These photos were taken by me, on my camera phone.  The quality of the photos are a direct reflection of my quality as a photographer.


  1. I would like to note that my sole contribution to this article was, "I hope you used the word miracle," after questioning Alex about the folks living 150 years without food or water. Seems weird without it. Add miracle, and voila! God can do anything! :) Just one more cultural bias that I have?

  2. In case you're wondering, yes, I kind of stopped less than halfway through the liturgy. My cameraman wasn't there, and I had a choir to run. But rest assured, there was a Great Entrance, we sang the Creed, we consecrated the Eucharist, and communed. So there are more articles to come.

  3. Also: anyone can see the priest and deacon (if we had a deacon) go through the vesting process. Nobody shows up early enough to do it, however. Since I have the keys, I have to show up that early. Proskomide generally takes place behind the iconostasis; however, we don't have an iconostasis, and at least three or four times while I was in Sunday School at St. Nicholas Antiochian Orthodox Church, our priest would serve proskomide (with the Bishop's blessing) before the iconostasis, so that the children would understand that there was a service prior to the divine liturgy that imparted its own significance to our worship.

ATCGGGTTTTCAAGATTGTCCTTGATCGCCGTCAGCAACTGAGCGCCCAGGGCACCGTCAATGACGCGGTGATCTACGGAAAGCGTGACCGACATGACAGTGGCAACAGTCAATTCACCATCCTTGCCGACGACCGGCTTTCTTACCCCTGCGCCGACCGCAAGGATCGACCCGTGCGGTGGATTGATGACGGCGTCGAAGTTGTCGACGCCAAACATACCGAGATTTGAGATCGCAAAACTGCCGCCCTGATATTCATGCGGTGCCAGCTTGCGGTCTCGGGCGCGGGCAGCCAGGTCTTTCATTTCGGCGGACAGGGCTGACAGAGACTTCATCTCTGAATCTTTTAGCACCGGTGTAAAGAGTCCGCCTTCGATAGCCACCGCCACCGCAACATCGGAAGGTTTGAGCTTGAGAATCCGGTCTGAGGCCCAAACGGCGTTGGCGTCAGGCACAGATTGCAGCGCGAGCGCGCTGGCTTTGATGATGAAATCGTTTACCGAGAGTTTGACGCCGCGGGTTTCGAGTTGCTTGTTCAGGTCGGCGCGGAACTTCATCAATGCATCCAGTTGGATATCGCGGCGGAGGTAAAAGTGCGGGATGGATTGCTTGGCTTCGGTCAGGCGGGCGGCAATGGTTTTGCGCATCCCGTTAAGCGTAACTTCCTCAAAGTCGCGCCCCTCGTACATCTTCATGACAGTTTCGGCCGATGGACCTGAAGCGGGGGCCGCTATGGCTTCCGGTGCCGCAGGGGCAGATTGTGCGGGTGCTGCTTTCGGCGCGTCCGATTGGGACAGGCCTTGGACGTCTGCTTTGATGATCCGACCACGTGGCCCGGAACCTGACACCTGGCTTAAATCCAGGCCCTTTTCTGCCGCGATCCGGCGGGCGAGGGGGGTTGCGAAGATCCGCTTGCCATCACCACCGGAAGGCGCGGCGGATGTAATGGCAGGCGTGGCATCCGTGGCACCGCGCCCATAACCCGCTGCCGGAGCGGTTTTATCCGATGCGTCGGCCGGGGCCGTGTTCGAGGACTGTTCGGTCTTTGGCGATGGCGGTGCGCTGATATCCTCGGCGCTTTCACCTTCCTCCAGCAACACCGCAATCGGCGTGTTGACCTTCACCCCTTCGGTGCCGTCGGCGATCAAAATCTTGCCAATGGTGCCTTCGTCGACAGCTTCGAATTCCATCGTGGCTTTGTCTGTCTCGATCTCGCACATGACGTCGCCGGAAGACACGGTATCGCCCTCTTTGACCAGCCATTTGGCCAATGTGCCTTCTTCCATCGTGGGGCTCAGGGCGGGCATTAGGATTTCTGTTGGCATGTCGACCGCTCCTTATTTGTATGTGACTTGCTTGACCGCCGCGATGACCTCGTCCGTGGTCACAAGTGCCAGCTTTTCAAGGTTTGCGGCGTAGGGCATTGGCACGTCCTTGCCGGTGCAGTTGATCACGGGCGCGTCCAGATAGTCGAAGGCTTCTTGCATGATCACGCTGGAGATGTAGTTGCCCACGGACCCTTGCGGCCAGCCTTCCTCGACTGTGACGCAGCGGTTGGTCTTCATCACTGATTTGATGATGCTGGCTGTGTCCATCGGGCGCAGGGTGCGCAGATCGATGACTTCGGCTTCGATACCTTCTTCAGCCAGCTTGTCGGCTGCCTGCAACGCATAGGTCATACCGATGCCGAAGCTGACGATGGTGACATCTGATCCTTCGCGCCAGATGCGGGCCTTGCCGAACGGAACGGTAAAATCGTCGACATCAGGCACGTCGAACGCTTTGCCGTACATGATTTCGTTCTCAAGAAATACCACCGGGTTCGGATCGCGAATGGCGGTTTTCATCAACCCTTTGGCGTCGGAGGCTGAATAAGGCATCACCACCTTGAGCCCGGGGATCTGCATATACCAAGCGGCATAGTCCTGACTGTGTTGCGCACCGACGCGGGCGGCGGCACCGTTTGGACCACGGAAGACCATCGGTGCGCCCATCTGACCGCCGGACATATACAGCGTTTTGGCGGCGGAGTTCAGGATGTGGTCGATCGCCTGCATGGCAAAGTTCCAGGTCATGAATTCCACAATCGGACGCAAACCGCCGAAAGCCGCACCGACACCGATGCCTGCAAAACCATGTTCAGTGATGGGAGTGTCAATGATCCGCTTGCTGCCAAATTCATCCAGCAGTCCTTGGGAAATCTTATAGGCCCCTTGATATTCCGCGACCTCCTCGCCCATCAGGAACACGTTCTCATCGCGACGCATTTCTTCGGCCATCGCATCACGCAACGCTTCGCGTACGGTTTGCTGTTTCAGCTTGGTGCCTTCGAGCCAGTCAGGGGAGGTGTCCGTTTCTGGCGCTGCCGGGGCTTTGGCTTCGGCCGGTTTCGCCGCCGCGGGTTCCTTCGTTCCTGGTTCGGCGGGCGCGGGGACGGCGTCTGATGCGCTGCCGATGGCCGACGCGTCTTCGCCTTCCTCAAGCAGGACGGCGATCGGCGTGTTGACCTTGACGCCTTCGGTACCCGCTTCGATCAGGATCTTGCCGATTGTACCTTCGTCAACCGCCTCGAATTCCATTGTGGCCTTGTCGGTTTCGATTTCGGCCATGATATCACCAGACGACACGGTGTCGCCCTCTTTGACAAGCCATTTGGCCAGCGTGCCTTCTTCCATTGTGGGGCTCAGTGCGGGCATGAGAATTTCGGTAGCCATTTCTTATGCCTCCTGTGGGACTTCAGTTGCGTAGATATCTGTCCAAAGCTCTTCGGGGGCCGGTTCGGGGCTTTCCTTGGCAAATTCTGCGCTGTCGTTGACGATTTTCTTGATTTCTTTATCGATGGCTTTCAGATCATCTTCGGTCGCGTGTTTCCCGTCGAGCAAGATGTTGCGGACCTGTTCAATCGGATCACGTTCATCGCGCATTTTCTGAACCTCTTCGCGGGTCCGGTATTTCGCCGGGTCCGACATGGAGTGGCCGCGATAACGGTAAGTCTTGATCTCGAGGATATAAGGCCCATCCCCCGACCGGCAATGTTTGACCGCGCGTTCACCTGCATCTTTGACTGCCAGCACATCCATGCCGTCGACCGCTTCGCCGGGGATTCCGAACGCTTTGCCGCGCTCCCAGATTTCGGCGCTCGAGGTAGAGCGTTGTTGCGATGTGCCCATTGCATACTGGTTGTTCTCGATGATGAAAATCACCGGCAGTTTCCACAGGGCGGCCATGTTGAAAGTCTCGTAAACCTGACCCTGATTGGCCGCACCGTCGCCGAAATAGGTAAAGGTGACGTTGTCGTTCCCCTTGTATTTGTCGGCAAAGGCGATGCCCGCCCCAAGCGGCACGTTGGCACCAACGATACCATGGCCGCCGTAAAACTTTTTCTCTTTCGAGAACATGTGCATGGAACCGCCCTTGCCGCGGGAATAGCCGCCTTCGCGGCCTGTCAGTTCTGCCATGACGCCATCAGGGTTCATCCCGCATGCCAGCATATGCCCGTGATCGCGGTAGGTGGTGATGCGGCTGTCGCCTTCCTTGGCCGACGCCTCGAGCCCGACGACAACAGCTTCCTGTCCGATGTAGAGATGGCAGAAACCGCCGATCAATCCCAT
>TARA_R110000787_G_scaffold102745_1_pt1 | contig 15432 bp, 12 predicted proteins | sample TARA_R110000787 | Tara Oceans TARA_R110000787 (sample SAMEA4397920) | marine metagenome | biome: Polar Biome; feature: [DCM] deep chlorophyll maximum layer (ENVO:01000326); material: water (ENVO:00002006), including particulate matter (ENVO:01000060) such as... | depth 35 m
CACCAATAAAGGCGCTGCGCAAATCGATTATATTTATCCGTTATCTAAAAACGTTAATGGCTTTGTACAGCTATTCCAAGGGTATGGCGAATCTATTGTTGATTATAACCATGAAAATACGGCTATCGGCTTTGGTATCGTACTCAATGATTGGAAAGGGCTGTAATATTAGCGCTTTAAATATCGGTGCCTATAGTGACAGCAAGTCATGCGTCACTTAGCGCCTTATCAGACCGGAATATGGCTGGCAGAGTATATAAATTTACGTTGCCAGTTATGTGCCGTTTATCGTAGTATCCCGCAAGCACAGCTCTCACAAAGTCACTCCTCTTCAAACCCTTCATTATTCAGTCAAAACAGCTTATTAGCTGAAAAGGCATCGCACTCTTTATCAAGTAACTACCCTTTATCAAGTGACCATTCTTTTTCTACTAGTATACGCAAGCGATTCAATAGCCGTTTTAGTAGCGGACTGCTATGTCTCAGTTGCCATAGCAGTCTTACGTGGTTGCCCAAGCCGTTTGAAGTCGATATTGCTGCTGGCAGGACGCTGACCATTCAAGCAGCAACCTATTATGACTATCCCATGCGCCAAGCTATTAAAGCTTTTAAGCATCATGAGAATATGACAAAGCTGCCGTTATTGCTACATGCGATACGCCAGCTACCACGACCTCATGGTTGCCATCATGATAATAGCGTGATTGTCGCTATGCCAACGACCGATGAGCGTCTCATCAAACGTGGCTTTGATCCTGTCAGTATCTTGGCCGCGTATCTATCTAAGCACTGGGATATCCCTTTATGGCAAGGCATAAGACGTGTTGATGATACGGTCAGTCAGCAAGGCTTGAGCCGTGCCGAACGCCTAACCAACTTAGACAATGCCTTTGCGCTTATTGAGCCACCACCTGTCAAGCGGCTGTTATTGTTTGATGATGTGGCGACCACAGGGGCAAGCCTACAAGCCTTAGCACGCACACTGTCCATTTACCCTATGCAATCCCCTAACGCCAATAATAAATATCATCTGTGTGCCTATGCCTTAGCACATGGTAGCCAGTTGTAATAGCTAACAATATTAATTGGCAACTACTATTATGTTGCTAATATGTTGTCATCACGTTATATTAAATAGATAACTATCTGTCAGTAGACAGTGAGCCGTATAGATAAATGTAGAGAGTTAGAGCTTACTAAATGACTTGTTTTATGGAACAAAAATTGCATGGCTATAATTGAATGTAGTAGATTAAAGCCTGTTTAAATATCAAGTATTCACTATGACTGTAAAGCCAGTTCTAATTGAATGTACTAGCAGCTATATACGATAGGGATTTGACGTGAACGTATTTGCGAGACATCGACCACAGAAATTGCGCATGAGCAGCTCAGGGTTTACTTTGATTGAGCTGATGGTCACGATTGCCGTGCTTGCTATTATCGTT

4. Upon further thought miracle attributes the hard-to-believe-thing to God. Just saying it, I took received it more like a fairy tale. It's important to give the Glory to God. Very. very-very-very.

    1. took/received* As I mentioned, I edit a lot.

  5. A very well done and informative piece. The Catholic belief of Mary's Assumption does not specifically define if she actually died before being assumed into heaven. The story (small t tradition) that I have read is that she died in the company of the apostles minus Thomas, and when he returned he requested in his grief to see her body. But when the tomb was opened, there was no body, only roses. At any rate, the Church, which has venerated relics from the beginning, has never claimed to have relics of Mary which supports the lack of a physical corpse after death. There is also a letter from either the bishop of Constantinople or Ephesus (I can't remember this morning) at a early date to the bishop of Jerusalem requesting relics of Mary since she was so loved in their city. The bishop's response was that there never had been relics of Mary, and that the church had maintained the tradition of the above story. Thanks so much for sharing your blog and keep it up!